Metro is in Phase 3 of the North Link Connections Mobility Project. They have proposed running several rush-hour buses past Link stations to First Hill and South Lake Union. This is a bad idea.
The Express Routes
Here is a listing of the express routes, and the number of trips each will take:
64 — Lake City, Wedgwood, Roosevelt, South Lake Union, Downtown (24 trips a day)
302 — Richmond Beach, Aurora Village, Northgate, First Hill (26 trips a day)
303 — Aurora Village, Northgate, First Hill (26 trips a day)
322 — Kenmore, Roosevelt, First Hill (37 trips a day)
361 — Kenmore, Roosevelt, South Lake Union, Downtown (31 trips a day)
All of the routes go by a Link station before heading over the ship canal. They only operate during rush-hour, when Link will be frequent. In many cases, these routes will spend more time getting to downtown than they do getting to Link. Since most of the riders will simply get off at Link, the ridership per hour will be far less than if the bus stopped at a station.
We can see today that the express buses generally don’t perform well. Even the buses that run to downtown Seattle lag other routes. The 372 performs better than the 312, and a lot better than the 309. The 65 and 75 dwarf the 64. It isn’t about total ridership, but ridership per hour. The 309 and 312 carry a lot of people, but those buses spend a lot of time getting to downtown, and traveling through it. It is much more efficient to just end the route at the station.
There are also issues with crowding. On some corridors (like Lake City Way) the buses are often full. It is common for riders to see a 522 or 312 go by before they can get on. Thus it is quite possible that many of the riders who want that one-seat ride to First Hill or South Lake Union will end up taking a 522 anyway. At that point, it isn’t clear if they get anything out of the express.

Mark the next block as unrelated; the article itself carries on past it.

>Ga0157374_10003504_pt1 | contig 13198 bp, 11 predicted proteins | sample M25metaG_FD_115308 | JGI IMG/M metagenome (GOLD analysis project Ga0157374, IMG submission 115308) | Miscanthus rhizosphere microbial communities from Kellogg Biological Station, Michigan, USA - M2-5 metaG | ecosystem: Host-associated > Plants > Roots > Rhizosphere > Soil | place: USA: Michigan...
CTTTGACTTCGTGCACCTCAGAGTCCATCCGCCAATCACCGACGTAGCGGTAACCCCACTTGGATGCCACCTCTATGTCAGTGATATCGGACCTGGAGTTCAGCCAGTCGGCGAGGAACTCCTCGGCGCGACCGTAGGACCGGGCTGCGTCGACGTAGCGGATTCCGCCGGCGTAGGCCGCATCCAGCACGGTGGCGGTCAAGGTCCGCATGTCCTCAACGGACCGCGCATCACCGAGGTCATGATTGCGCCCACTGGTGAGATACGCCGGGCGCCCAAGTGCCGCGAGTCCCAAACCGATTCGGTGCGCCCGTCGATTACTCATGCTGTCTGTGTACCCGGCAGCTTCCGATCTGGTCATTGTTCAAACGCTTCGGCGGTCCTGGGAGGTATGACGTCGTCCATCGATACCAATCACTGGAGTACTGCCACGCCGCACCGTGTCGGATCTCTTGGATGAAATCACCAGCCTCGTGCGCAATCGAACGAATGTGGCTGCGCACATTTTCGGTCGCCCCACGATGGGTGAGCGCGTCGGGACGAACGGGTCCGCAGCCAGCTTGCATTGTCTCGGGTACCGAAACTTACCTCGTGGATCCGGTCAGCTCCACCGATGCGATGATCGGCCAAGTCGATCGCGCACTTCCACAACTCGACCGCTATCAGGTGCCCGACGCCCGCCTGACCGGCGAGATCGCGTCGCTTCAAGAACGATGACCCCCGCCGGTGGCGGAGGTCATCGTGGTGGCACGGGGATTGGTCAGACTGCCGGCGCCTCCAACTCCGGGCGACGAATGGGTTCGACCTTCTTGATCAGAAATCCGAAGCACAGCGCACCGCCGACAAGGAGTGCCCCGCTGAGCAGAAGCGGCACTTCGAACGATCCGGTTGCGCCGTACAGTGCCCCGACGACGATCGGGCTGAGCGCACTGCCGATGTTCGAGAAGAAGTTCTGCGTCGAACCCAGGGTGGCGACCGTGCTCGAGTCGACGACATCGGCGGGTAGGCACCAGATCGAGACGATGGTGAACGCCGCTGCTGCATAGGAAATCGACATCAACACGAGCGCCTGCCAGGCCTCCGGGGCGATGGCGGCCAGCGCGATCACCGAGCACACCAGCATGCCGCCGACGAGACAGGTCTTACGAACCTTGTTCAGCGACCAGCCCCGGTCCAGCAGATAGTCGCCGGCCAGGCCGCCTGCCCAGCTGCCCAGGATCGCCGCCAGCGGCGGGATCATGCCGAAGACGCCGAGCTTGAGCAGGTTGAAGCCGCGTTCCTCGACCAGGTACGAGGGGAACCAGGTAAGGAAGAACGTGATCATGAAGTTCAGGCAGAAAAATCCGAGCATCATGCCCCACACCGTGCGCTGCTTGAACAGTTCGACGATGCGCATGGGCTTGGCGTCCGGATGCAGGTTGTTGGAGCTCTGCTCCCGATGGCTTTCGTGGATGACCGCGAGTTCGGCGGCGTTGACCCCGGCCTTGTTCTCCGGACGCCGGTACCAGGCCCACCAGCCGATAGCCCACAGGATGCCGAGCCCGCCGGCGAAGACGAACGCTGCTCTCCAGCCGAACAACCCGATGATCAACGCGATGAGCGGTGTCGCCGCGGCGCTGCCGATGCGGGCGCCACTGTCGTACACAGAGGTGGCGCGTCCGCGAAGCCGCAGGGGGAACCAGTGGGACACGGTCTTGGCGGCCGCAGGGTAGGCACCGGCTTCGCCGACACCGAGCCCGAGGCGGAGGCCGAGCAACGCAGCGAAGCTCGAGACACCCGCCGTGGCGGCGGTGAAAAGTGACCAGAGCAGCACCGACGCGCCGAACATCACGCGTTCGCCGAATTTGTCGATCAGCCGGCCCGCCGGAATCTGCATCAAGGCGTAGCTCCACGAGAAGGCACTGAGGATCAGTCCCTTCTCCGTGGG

I don’t think there will be many riders that will transfer (or walk) to a bus headed to South Lake Union or First Hill. The main transfer point will be a Link station, where the train will be more frequent, and often faster. It would be crazy to take a train from the U-District up to Roosevelt or Northgate, just so you can catch a bus to First Hill, or South Lake Union. At best these buses perform similar to the existing 64 or 312 — subpar, and much worse than a truncated version of the same route.
I have no doubt that some riders will find these buses popular. I would like an express bus from my house to my work. But they simply aren’t cost effective, and make no sense when other service is being cut. It is hard to see why folks in Wallingford no longer have a fast one-seat ride to downtown Seattle (via the 26), but others avoid an easy transfer.
Link light rail will run frequently, and be able to carry plenty of riders. It doesn’t make sense to waste precious transit resources pretending it doesn’t exist. The money would be better spent increasing frequency in other parts of the network.